Bad Mary – We Could Have Saved the World
EP Review of Bad Mary: We Could Have Saved the World
It’s a rare band that performs real, old school, 1970s New York punk rock as true to the genre’s icons as Bad Mary does while still keeping it fresh and current. Indeed, it’s a rare band of this style that catches my ear the way these Long Islanders do. As such, the comparisons are almost so obvious it’s embarrassing to list them: Blondie, The Ramones. There; I did it.
We Could Have Saved the World is the band’s follow-up to its 2015 EP, Killing Dinosaurs. Lead singer Amanda Mac delivers raw, aggressive, tuneful vocals. The rhythm section of Mike Staub and Bill Mac maintain a frenetic beat. And Dave Henderson lays down rough-hewn, hook-laden guitar. OK, I just described every punk band. The hard part is achieving what Bad Mary does – rocking it better than almost everyone else.
With just six songs on We Could Have Saved the World, I’ll give each a little attention:
First song “Creeper” opens at a blistering pace; there is no warming up on this disc. This may be my favorite song on the album. Aside from some medium-tempo bridges, this tune is full-speed ahead. “Creeper” deftly intermingles a guitar hook, echoing support vocals in spots, and insistent, aggressive lead vocals within a hypnotically enticing rock guitar-driven package.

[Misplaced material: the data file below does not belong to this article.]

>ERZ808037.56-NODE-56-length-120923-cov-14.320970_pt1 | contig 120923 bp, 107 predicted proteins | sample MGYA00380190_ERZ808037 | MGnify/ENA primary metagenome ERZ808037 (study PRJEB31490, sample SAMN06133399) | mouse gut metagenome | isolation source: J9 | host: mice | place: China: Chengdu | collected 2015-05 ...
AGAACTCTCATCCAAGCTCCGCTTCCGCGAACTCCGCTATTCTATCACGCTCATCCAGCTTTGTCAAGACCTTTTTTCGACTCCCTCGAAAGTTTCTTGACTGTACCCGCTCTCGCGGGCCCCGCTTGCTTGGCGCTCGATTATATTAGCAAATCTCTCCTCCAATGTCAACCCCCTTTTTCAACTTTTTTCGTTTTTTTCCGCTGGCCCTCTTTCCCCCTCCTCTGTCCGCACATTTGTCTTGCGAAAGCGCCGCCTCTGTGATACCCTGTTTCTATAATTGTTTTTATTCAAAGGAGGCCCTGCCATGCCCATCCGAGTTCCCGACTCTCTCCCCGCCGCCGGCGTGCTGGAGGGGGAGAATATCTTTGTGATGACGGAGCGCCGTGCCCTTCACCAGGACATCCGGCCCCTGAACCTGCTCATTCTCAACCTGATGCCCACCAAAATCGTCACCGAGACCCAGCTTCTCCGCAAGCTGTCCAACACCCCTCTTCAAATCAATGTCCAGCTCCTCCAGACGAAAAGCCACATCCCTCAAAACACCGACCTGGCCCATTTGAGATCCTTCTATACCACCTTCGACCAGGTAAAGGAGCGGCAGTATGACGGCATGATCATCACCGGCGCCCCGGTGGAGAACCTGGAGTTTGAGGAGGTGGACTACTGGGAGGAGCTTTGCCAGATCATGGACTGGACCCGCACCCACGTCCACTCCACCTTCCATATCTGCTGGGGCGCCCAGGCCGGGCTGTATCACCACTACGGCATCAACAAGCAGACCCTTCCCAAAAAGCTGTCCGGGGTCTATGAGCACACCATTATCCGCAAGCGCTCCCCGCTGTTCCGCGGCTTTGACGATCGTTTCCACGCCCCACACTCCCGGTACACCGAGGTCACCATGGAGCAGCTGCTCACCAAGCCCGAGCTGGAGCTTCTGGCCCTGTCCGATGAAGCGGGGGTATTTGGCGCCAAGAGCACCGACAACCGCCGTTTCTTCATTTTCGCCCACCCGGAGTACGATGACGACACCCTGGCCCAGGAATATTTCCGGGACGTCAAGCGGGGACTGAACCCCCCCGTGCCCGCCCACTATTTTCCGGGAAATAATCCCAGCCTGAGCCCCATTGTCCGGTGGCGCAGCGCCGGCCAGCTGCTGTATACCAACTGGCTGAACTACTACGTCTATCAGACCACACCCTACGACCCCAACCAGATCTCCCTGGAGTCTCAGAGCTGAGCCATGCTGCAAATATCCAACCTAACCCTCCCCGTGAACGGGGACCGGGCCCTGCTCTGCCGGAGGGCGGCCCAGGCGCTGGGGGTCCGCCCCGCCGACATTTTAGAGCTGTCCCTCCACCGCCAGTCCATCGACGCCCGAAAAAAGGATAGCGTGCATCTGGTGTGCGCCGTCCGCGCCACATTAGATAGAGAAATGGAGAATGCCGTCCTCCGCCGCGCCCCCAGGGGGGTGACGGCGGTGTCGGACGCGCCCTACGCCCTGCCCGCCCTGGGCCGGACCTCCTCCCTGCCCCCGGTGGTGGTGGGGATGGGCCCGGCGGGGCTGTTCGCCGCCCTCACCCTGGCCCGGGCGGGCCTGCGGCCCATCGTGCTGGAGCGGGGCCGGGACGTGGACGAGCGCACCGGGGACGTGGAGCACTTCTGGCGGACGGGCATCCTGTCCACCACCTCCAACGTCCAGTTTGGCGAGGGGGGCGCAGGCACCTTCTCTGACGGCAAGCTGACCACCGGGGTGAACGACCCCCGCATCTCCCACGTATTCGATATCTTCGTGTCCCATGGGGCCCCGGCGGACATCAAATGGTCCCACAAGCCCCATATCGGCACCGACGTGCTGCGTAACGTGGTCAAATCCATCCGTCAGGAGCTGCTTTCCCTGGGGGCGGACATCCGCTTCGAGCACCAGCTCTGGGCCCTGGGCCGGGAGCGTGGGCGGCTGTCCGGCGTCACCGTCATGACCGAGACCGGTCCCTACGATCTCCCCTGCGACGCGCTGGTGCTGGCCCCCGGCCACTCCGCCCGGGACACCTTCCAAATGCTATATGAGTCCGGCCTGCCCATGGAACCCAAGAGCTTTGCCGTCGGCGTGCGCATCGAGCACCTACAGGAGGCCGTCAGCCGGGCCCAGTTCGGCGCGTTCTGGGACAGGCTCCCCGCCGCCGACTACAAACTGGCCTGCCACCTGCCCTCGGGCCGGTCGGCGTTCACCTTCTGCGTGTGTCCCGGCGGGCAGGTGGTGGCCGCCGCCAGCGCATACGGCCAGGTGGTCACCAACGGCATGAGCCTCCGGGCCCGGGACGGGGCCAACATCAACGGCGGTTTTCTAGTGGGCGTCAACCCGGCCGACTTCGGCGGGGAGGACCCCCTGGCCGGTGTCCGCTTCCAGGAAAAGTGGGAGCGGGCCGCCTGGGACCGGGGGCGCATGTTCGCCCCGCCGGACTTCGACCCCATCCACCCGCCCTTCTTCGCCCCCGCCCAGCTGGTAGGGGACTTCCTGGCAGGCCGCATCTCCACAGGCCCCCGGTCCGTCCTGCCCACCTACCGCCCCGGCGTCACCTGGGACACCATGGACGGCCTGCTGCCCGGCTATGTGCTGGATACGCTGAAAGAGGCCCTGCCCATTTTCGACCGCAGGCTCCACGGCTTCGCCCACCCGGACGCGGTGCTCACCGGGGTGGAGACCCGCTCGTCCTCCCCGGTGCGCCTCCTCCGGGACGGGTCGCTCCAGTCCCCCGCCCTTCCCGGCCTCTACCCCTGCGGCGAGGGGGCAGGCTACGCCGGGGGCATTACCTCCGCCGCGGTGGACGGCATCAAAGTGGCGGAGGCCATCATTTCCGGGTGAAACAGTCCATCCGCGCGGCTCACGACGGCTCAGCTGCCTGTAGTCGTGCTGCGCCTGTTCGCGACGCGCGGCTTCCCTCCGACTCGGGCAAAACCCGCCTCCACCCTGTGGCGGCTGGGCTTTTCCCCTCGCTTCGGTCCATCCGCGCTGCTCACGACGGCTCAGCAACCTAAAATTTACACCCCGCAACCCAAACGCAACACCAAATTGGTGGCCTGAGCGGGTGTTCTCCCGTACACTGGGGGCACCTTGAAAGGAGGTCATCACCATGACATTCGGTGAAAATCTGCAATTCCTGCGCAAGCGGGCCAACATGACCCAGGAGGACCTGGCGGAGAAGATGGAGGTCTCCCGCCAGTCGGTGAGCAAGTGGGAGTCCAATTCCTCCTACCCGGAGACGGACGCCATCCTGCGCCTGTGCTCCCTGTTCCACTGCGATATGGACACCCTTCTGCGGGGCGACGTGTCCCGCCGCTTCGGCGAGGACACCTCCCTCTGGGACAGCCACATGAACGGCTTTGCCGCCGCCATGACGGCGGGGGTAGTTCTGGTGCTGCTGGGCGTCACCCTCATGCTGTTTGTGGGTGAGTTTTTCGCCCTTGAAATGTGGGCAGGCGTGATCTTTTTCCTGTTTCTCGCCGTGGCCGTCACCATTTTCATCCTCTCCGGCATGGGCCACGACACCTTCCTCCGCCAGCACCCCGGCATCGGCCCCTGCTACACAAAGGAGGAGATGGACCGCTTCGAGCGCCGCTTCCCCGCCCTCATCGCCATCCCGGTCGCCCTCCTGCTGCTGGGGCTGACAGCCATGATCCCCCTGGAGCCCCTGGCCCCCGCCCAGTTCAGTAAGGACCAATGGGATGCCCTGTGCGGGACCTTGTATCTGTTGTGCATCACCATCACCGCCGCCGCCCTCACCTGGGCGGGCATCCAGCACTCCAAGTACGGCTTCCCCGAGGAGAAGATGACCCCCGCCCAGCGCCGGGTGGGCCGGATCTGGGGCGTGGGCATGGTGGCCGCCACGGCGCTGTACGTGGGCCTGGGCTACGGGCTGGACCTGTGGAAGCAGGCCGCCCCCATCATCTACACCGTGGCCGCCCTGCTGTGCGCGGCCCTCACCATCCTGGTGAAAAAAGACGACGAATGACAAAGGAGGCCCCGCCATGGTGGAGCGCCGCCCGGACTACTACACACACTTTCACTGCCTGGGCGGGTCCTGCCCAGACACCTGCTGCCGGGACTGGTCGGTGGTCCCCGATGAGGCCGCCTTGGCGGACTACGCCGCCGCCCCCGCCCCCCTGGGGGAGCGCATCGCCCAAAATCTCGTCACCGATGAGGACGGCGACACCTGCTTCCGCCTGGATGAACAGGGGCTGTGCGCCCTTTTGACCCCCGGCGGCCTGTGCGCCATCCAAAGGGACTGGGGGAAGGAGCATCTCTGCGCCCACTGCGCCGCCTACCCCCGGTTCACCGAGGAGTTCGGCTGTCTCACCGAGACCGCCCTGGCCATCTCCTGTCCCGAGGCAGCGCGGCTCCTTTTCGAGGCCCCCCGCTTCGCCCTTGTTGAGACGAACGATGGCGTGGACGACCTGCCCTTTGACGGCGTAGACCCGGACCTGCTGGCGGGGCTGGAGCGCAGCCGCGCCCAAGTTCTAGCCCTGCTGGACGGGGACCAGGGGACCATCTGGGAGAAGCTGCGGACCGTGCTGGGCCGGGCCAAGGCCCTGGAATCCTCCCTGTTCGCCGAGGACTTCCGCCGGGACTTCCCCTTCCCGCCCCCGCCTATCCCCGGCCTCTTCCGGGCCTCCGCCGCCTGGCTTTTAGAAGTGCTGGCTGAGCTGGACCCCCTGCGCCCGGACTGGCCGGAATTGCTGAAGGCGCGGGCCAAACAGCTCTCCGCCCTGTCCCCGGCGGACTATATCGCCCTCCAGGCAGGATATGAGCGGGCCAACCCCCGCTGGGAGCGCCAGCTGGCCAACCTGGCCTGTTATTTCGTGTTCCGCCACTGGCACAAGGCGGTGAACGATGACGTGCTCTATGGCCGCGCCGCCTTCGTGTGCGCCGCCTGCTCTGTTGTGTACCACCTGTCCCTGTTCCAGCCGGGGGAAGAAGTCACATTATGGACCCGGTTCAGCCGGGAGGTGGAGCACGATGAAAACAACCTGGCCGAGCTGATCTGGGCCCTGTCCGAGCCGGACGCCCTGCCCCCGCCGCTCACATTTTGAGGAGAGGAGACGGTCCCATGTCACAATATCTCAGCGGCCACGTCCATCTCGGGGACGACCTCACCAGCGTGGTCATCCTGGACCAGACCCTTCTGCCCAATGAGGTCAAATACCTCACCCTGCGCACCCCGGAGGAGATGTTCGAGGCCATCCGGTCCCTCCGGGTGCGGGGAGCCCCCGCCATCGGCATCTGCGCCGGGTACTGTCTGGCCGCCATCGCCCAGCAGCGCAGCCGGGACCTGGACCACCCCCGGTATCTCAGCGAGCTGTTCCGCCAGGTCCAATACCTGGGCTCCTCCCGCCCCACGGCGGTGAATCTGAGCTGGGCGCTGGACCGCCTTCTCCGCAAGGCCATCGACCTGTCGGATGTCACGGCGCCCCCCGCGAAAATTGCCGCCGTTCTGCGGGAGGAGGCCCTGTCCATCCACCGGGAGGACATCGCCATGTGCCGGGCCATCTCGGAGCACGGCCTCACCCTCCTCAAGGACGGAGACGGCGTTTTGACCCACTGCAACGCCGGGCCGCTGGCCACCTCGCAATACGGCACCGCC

“Marz Attaqx” keeps the pedal to the metal and the fun/energy quotient on overdrive. Seriously, by the end of song two, an active listener will be completely out of breath.
“Trouble” is the song that most reminds me of Blondie, both vocally and rhythmically. It is a half-step down in pace from the first two, providing a much-needed respite while offering some Debbie Harry-esque squeals that turn into power vocals. If we hadn’t heard Blondie (because we lived in a cave), we might be surprised by the song. Even with the iconic comparison, we are impressed. And I’m particularly fond of the guitar solo here, giving props for melding axework into a raw punk number that would be equally well-placed in a mainstream hard rock song.
“Cloud 9” is almost balladic in its pace, filled with a wall-of-guitar rhythm and rough-edged vocals with climaxing screams toward the end. Plus, there’s a nifty distorted-rock guitar solo in the middle. You’ve probably heard this song structure before, but Bad Mary does it to the nines. (Yes, I had to.)
“Meanwhile” opens with Green Day-ish axework and plows forward with a pulsing rhythm, punctuated by approaching tempo changes that never seem to happen, followed by an abrupt end.
“When You Think of Me” is medium fast-paced compared to some of the others on this disc. The music and vocals pulse, tease that they may be about to head out-of-tune a few times but don’t, and ultimately close with the sort of power chord full-stop that might end a killer set.
I’m exceptionally picky about my classic-style punk rock – I think most of it is poorly done; sloppy but not sloppy-good. Bad Mary’s tempo-changes, climaxes, and attitude are all genuine and by design. As a result, there are now two New York punk bands I’d be willing to see in concert. Next time I’m in the City, I’d be thrilled to stumble into a Bad Mary-Baghdaddios double-bill.
Bad Mary’s website lists three upcoming gigs: Saturday, October 22nd and Punktoberfest! in Bay Shore, NY; Friday, October 28th at The Crooked Rail in East Northport, NY; and Saturday, October 29 at The Grape Room in Philadelphia, PA. Keep checking the upcoming gigs page for additions. I know I’d go to see these guys rock live in a heartbeat.